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(4)

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Sort by: Showing all of 5 Customer Reviews
  • Anonymous

    Posted May 5, 2012

    Vic

    HEADBANGING GOOD

    Was this review helpful? Yes  No   Report this review
  • Posted October 2, 2011

    Highly Recommended

    I'm a big fan of YA fiction, but I don't normally read Middle Grade fiction. However, I really, really enjoyed Jacob Wonderbar. The pace was fast, but not at the expense of the characters. I loved how action-packed it was, but at the same time I got to know the characters and I really rooted for them to get home. I loved the humor, especially the planet of substitute teachers, and I felt like the characters had a quite a bit of depth (which is no easy feat in a novel meant for young readers).

    I will definitely pick up the second book in the series, and I look forward to sharing Jacob Wonderbar with my daughter (currently 8 months old).

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  • Posted July 16, 2011

    Very fun space adventure!

    Loved this book! I think both boys and girls will enjoy this one. It's fast paced and there are some very funny parts, things that I remembered and chuckled about after I finished the book. It's loosely similar to a Hitchhiker's Guide to the Galaxy, although not really. It has its own twists and surprises, and it targets a different age group. I thought it was imaginative, with images and events that would appeal to kids.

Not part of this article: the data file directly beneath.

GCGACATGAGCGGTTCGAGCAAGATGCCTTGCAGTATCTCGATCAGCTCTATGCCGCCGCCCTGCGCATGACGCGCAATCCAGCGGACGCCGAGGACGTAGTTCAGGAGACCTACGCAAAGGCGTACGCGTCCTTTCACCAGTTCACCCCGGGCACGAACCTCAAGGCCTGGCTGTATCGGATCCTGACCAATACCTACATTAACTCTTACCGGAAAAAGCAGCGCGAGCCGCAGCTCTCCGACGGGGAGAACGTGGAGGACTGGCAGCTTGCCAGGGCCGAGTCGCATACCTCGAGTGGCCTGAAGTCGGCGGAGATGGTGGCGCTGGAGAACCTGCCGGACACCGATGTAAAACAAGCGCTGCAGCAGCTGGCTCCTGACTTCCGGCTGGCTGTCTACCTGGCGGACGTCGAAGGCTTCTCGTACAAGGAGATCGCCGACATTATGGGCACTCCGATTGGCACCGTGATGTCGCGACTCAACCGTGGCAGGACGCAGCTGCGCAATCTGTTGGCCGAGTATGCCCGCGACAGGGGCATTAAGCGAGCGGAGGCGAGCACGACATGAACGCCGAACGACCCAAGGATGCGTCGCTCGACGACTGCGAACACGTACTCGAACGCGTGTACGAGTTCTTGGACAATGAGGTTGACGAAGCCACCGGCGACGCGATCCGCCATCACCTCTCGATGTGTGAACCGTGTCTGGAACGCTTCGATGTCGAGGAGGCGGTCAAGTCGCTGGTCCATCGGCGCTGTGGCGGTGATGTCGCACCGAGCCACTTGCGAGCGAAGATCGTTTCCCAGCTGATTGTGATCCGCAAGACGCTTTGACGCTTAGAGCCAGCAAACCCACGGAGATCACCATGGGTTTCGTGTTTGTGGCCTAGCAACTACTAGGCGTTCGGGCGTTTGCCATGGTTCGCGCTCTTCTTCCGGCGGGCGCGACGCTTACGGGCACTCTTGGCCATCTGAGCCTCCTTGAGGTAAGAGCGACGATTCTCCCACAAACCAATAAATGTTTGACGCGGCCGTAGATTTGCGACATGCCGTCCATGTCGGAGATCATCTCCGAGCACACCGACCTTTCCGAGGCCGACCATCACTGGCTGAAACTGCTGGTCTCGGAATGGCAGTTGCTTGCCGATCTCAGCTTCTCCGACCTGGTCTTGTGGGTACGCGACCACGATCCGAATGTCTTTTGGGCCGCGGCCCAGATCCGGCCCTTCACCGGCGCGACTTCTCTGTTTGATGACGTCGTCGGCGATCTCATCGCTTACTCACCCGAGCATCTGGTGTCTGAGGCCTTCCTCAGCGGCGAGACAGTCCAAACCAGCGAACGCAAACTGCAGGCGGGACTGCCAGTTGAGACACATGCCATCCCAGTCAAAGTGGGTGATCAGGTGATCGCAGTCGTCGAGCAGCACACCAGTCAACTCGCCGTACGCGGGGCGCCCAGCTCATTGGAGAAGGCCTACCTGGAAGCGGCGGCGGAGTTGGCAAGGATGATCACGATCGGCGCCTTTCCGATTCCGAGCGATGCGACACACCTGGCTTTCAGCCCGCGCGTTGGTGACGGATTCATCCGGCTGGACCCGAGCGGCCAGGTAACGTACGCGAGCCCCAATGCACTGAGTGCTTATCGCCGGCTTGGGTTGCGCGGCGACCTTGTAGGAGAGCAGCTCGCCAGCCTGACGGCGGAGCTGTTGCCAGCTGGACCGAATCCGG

There are three main characters, and they all have their own stories and character development. Although light-hearted, there are some important themes underweaving the narrative - how to become brave; how to deal with your anger; how to deal with sadness at feeling rejected and missing someone. I really liked that there was a strong female character here, but there was also a male character who was stuggling with not being assertive - a nice balance to the more assertive, confident main character. Then all the storylines come together, helping the reader feel the importance of friendship. I found that to be heartwarming.

    I was impressed and I recommend this as a good book for kids who want a fun adventure book. As an adult who enjoys kid's literature, I'm very much looking forward to the sequel.

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  • Posted May 17, 2011

    No KAPOW here

    Okay, so I know I'll take a beating for this, but I dished out my hard earned cash because of all the hype surrounding this book. I had hopes it would be a story to read with my ADD son, but this book seemed like it was taken in little pieces from about twenty other books. Nothing was new (some of the stereotyping was a little offensive) and I came away with no WOW moments. Most disappointing was that my son was bored. Not a lot of KAPOW happening. On the good side, the book is much better edited than most of what we read together. It felt very professional. I wish there had been more story to the story. It did give me a few ideas for bedtime stories, so I guess there's that.

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  • Anonymous

    Posted October 12, 2011

    No text was provided for this review.

Sort by: Showing all of 5 Customer Reviews